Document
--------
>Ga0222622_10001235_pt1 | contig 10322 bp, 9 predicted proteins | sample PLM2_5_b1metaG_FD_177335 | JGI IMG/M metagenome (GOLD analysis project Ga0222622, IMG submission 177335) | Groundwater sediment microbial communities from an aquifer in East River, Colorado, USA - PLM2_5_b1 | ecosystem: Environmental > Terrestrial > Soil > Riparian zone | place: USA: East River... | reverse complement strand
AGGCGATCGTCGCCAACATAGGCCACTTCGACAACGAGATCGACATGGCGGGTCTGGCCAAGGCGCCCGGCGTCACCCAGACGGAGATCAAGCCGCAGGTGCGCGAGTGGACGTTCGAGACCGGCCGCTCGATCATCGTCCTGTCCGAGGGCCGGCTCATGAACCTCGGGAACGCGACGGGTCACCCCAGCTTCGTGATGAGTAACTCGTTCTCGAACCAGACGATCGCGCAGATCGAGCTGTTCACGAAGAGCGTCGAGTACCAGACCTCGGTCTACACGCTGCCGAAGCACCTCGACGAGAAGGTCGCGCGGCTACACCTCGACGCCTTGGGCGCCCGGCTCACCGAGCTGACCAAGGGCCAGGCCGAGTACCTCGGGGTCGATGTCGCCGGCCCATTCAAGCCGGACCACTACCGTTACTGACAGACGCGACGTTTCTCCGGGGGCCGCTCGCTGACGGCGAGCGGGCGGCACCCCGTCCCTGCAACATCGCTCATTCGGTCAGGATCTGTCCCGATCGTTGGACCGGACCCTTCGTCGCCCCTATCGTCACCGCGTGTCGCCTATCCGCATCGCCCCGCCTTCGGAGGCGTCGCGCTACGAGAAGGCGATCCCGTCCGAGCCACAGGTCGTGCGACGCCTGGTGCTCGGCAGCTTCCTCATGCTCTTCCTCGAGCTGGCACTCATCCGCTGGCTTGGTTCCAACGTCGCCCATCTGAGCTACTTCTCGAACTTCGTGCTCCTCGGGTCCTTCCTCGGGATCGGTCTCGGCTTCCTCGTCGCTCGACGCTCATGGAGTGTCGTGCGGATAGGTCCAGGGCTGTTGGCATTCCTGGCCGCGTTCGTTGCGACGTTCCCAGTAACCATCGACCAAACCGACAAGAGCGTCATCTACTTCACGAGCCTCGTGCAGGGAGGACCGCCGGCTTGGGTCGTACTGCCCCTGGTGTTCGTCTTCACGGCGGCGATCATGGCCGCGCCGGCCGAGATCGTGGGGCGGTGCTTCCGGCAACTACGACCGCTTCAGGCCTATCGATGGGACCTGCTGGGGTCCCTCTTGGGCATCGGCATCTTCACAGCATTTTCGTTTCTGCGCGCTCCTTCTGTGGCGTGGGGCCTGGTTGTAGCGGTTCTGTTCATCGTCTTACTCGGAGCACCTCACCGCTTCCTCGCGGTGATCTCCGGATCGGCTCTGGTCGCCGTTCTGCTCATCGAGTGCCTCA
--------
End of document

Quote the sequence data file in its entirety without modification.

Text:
>Ga0222622_10001235_pt1 | contig 10322 bp, 9 predicted proteins | sample PLM2_5_b1metaG_FD_177335 | JGI IMG/M metagenome (GOLD analysis project Ga0222622, IMG submission 177335) | Groundwater sediment microbial communities from an aquifer in East River, Colorado, USA - PLM2_5_b1 | ecosystem: Environmental > Terrestrial > Soil > Riparian zone | place: USA: East River... | reverse complement strand
AGGCGATCGTCGCCAACATAGGCCACTTCGACAACGAGATCGACATGGCGGGTCTGGCCAAGGCGCCCGGCGTCACCCAGACGGAGATCAAGCCGCAGGTGCGCGAGTGGACGTTCGAGACCGGCCGCTCGATCATCGTCCTGTCCGAGGGCCGGCTCATGAACCTCGGGAACGCGACGGGTCACCCCAGCTTCGTGATGAGTAACTCGTTCTCGAACCAGACGATCGCGCAGATCGAGCTGTTCACGAAGAGCGTCGAGTACCAGACCTCGGTCTACACGCTGCCGAAGCACCTCGACGAGAAGGTCGCGCGGCTACACCTCGACGCCTTGGGCGCCCGGCTCACCGAGCTGACCAAGGGCCAGGCCGAGTACCTCGGGGTCGATGTCGCCGGCCCATTCAAGCCGGACCACTACCGTTACTGACAGACGCGACGTTTCTCCGGGGGCCGCTCGCTGACGGCGAGCGGGCGGCACCCCGTCCCTGCAACATCGCTCATTCGGTCAGGATCTGTCCCGATCGTTGGACCGGACCCTTCGTCGCCCCTATCGTCACCGCGTGTCGCCTATCCGCATCGCCCCGCCTTCGGAGGCGTCGCGCTACGAGAAGGCGATCCCGTCCGAGCCACAGGTCGTGCGACGCCTGGTGCTCGGCAGCTTCCTCATGCTCTTCCTCGAGCTGGCACTCATCCGCTGGCTTGGTTCCAACGTCGCCCATCTGAGCTACTTCTCGAACTTCGTGCTCCTCGGGTCCTTCCTCGGGATCGGTCTCGGCTTCCTCGTCGCTCGACGCTCATGGAGTGTCGTGCGGATAGGTCCAGGGCTGTTGGCATTCCTGGCCGCGTTCGTTGCGACGTTCCCAGTAACCATCGACCAAACCGACAAGAGCGTCATCTACTTCACGAGCCTCGTGCAGGGAGGACCGCCGGCTTGGGTCGTACTGCCCCTGGTGTTCGTCTTCACGGCGGCGATCATGGCCGCGCCGGCCGAGATCGTGGGGCGGTGCTTCCGGCAACTACGACCGCTTCAGGCCTATCGATGGGACCTGCTGGGGTCCCTCTTGGGCATCGGCATCTTCACAGCATTTTCGTTTCTGCGCGCTCCTTCTGTGGCGTGGGGCCTGGTTGTAGCGGTTCTGTTCATCGTCTTACTCGGAGCACCTCACCGCTTCCTCGCGGTGATCTCCGGATCGGCTCTGGTCGCCGTTCTGCTCATCGAGTGCCTCA